We humans are irrational decision-makers but in a predictable way. Cognitive biases are the equivalent of funhouse mirrors; they distort your perception of reality.
For example, I often ask students to rank themselves in the class in terms of IQ. Invariably, more than half of them believe they are part of the top 25% in the class. Social psychologists call this distortion illusory superiority; we tend to think of ourselves as better than others.
All the biases that distort our judgment have a function. Our superiority bias, for example, acts as our own cheerleader that gives us the confidence to take risks. The issue is that cognitive biases also come with a variety of detrimental effects.
This week, I will discuss three cognitive biases that distort your perceptions during negotiations, with tips on how to overcome them.
Fundamental Attribution Error
As the late comedian George Carlin said, “Anybody driving slower than you is an idiot, and anyone going faster than you is a maniac.”
We humans like to make sense of the world around us. It’s not enough to see how people behave; we want to know why they behave that way. Said differently, we attribute causes to consequences.
Sounds easy enough? Not so much.
When we think about ourselves, we know why we do things and we know what contextual factors make us behave a certain way. Imagine that you lose your cool during a negotiation. You know that you are not an inherently angry person; you probably just had a very stressful day.
When we think about others, we have no way of knowing (for certain) what they’re thinking, and we often know very little about their unique situation. You could have a negotiation counterpart caring for a sick spouse and you would not even know it.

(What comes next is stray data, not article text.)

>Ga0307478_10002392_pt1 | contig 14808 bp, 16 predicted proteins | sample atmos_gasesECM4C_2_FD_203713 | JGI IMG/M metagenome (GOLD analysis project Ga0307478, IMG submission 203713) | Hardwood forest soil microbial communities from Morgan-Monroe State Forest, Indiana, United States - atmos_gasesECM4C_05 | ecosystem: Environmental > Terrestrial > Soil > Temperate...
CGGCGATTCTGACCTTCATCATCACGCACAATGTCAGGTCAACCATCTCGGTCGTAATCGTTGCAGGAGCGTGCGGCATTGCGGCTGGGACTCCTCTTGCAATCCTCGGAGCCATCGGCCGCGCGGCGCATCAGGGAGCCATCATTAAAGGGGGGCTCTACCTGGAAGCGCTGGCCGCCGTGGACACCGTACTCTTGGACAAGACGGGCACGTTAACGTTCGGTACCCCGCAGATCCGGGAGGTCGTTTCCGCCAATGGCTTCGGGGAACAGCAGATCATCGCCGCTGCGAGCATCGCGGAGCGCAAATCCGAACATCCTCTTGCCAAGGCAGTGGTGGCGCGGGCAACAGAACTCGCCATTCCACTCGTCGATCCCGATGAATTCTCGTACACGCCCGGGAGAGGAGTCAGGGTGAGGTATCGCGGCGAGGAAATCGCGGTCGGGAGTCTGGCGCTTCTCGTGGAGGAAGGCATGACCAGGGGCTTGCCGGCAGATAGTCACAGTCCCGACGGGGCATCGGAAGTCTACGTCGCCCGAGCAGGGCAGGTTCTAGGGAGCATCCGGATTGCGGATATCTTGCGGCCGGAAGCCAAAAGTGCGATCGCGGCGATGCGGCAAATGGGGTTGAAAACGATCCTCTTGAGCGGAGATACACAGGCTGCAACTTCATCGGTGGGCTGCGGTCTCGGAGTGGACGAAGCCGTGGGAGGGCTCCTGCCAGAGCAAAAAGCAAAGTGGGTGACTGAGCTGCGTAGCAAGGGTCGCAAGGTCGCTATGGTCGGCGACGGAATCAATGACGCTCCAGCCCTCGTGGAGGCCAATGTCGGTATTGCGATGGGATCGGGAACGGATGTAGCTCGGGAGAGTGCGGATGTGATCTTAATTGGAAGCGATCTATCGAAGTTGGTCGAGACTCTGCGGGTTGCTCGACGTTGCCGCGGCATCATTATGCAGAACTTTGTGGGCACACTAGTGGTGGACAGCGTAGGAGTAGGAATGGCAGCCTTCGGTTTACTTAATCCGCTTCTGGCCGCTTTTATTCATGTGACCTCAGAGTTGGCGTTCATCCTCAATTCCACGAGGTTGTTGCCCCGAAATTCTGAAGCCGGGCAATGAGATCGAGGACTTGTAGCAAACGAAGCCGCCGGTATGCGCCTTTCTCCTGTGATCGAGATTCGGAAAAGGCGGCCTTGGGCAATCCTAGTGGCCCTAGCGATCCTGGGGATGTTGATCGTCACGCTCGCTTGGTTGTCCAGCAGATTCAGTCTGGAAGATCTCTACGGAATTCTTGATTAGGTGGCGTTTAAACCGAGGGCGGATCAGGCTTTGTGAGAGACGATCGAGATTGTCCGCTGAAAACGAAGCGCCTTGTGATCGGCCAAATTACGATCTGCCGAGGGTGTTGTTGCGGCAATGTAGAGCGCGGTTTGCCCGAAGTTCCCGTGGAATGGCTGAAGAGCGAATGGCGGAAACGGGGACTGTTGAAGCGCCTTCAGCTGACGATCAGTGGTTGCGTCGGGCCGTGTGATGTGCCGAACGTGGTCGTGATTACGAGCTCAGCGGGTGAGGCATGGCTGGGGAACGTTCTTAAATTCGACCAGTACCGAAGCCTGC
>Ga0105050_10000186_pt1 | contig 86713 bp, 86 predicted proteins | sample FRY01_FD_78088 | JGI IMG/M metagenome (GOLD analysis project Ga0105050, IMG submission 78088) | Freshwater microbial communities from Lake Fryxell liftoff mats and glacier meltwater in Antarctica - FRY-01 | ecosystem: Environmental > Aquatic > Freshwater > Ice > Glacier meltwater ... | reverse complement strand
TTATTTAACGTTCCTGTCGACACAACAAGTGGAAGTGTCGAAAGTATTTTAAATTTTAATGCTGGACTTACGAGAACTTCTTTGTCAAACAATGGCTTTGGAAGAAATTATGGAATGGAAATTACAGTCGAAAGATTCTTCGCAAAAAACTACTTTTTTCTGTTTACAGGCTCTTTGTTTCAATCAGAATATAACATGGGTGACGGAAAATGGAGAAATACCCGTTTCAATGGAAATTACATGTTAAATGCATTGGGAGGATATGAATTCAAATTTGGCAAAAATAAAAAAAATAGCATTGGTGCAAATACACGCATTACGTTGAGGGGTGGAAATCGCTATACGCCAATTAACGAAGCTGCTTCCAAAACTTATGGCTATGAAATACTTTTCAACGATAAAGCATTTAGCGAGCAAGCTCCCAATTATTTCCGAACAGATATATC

We don’t think about the countless possibilities of situations that make other people do what they do. It would take too much time. Instead, we just assume that the way people behave reflects who they are.
When we see another negotiator lose their cool, for example, we are more likely to believe that it’s just who they are: an angry person. We don’t attribute their behavior to them being exhausted by caring for their sick spouse because we don’t have that information available.
The first step to overcome this bias is to be conscious that attributions are just hypotheses. You’ll never know for sure if your attributions are correct, so take them with a grain of salt. Give your counterparts the benefit of the doubt before you rush to definitive judgments.
We live odd lives. On the one hand, we each have our own goals to reach. On the other hand, we can’t reach our goals without the help of others. Imagine that you want to buy a house, for example. The only way to do that is via a negotiation with a broker and an owner.
As explained above, we know an abundance of information about ourselves and very little about our counterparts. Our way of coping with a lack of information is to assume their goals. Do they care about both parties making a good deal, or are they just focused on their self-interest?